Afterwards, the students were then treated to a delicious meal for lunch that included chicken, salad, and macaroni. We talked and laughed, enjoying our time with each other before taking a short break to prepare for our departure to the village of Ait Amira.                                                                                                                                                                                                                                      

We drove for about an hour before reaching our destination. There, the students along with Maisie, Samantha, and everyone else, were given a wonderful presentation by one of the members on the work the organization does, specifically for migrant communities in the region. Once the presentation was over, the students met with an organization called the L’Association Anouav touzaikou pour le developpement et la Cooperation, with a total of four young women. Each member, including the Dar Si Hmad students, introduced themselves one by one—allowing each person in the program to know one another.


The Dar Si Hmad students and the organization enjoyed a small snack with a water and Sprite, this gave the group a chance to have small talk with each other for a while. After snack time, the L’Association anouav touzaikou pour le developpement et la Cooperation group and the Dar Si Hmad students stepped outside to receive a “Clean & Green” shirt. They were then placed into four teams, (Two students from Dar Si Hmad and one from the organization) each team was given a specific category of trash that is found mostly everywhere like plastic, glass, etc. The four teams had a cardboard box handed to them, their job was to write the name of the trash category they were given and to draw examples of that category all over the box. Once everything was completely and done, the students of Dar Si Hmad bid farewell to the members of the organization before returning to Agadir. The students of Dar Si Hmad had a great time doing the activity and were grateful to know the importance of recycling.

Panel Discussion with Moroccan Women

This post is by WGEI participant Anyx Burd:

 The Final countdown

     In the words of a famous rock band: it’s the final countdown. We have come to the last week of this marvelous adventure to Morocco. This trip has really taught  me a lot about self acceptance, keeping an open mind, and coming out of my comfort zones. On this journey I have listened to many social justice speakers on issues dealing with racism, immigration, and gender inequality and so far, the most interesting speakers have been on gender equality.

       In Morocco, I’ve noticed everything from different variations of wearing a hijab,  the Amazigh culture, and the lack of veggie burgers. Each piece of their culture has intrigued me in a positive and negative way, especially views on the way to respect women. At first I got real Millennial bra burning feminist towards how I saw it as an injustice that men who are supposed to be so dedicated to their religion treat women the way they do and felt it was a catastrophe and they all need to be taught  a lesson. I had to calm down and check my privilege and realize where I’m at. In Morocco, the public space is a man’s space and they feel as though they own that space. However, that does not mean to use your gender to make me feel like a piece of face and boobs and cat call me on the street. I mean in America, I got it, but on my body and not anything else and it wasn’t as calm as it out here. But neither situation is better than the other and I have been so frustrated and needed to talk to a group of women to get their opinions on this gender injustice, which is exactly what happened today.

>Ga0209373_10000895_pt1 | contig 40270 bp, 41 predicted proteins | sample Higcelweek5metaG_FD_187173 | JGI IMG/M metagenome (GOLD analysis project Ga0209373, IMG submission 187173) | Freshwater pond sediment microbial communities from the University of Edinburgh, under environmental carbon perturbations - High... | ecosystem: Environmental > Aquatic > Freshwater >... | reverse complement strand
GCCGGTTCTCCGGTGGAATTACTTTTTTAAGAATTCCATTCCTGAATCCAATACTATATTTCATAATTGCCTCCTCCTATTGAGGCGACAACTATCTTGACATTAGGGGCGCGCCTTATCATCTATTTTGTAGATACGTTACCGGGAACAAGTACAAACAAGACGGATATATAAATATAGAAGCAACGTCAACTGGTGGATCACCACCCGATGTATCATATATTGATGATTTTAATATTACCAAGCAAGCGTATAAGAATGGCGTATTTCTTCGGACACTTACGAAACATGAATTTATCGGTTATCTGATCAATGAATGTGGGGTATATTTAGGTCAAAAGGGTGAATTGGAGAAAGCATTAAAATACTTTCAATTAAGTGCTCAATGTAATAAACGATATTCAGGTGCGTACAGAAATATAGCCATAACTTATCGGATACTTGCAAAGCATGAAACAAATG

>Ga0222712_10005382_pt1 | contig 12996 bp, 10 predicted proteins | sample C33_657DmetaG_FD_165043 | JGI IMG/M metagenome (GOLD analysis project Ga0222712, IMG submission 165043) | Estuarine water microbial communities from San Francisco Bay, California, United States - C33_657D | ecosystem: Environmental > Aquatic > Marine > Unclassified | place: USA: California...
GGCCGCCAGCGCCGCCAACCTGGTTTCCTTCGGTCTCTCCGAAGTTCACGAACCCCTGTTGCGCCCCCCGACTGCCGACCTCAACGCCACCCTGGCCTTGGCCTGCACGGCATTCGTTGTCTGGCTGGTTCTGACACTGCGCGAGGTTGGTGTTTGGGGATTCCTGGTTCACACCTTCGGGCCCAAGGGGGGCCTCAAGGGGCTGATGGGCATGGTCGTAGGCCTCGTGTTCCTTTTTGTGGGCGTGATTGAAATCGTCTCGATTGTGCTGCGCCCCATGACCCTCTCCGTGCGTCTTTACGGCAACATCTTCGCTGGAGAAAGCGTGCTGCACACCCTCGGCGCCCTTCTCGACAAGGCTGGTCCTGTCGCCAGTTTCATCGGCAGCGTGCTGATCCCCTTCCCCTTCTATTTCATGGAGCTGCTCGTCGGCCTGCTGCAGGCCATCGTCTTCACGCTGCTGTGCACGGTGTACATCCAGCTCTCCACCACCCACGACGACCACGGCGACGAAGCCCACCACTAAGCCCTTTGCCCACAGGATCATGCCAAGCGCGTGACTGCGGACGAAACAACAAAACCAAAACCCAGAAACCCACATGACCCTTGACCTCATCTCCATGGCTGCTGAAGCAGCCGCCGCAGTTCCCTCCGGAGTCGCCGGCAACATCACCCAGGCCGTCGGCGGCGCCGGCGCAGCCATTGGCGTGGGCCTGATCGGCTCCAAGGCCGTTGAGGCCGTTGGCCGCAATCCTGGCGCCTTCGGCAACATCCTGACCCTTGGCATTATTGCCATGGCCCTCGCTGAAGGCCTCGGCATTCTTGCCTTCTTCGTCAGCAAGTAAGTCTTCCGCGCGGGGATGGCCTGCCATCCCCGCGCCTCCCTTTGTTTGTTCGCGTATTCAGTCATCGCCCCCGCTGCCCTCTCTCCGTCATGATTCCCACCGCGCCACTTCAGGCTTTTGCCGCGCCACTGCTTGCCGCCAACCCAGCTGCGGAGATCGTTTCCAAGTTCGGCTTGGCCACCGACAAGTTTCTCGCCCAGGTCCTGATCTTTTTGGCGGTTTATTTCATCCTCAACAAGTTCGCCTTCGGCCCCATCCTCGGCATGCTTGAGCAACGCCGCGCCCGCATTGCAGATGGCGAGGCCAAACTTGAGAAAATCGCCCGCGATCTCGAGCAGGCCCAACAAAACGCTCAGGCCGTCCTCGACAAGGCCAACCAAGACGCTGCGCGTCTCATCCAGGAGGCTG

WhatsApp Image 2017-07-26 at 14.57.10

    Today 7 women (plus Jamila’s insightful daughter, Fanou) came together to let us ask them questions about gender and sexuality in Agadir and I have to say, I was very satisfied. Out here sometimes when I ask a question to Moroccans I get either a beat around the bush type answer, or I don’t get an answer at all, so for them to actually take the time to answer all of our questions with straight up answers, was really cool. I asked questions like if they looked down upon if they are not wearing a hijab or if menstrual periods are a taboo subject. The women made sure to take their time and answer each question honestly, in her own special way.  For example, I asked if in their travels out of Morocco, if men treated them differently and one woman said that when she went to Paris, she was not cat-called, or harassed in comparison to Morocco, but another woman said the complete opposite and said that she was harassed sexually and racially. At the end of it all. They just agreed  to disagree which I found very strong of them.

Which leads me to my next topic; when these women were asked what’s the main problem with the women in Morocco,  I found it very interesting that some of them said that some women have been brainwashed and just won’t stand up for themselves or get a education to get themselves out of that “stuck” feeling. I had to analyze it for a second. Imagine, all you were told your whole life was  that you were meant to marry a man, and be a housewife for the rest of your  natural life without the gifts of education, personal freedom, or self discovery. Would you really try to think about going out of your comfort zone or out of anything you were taught and had been drilled into your head? Unless you have some sort of outside support system then no, you’re going to keep going with your life and not worry about changing your mindset or even your life.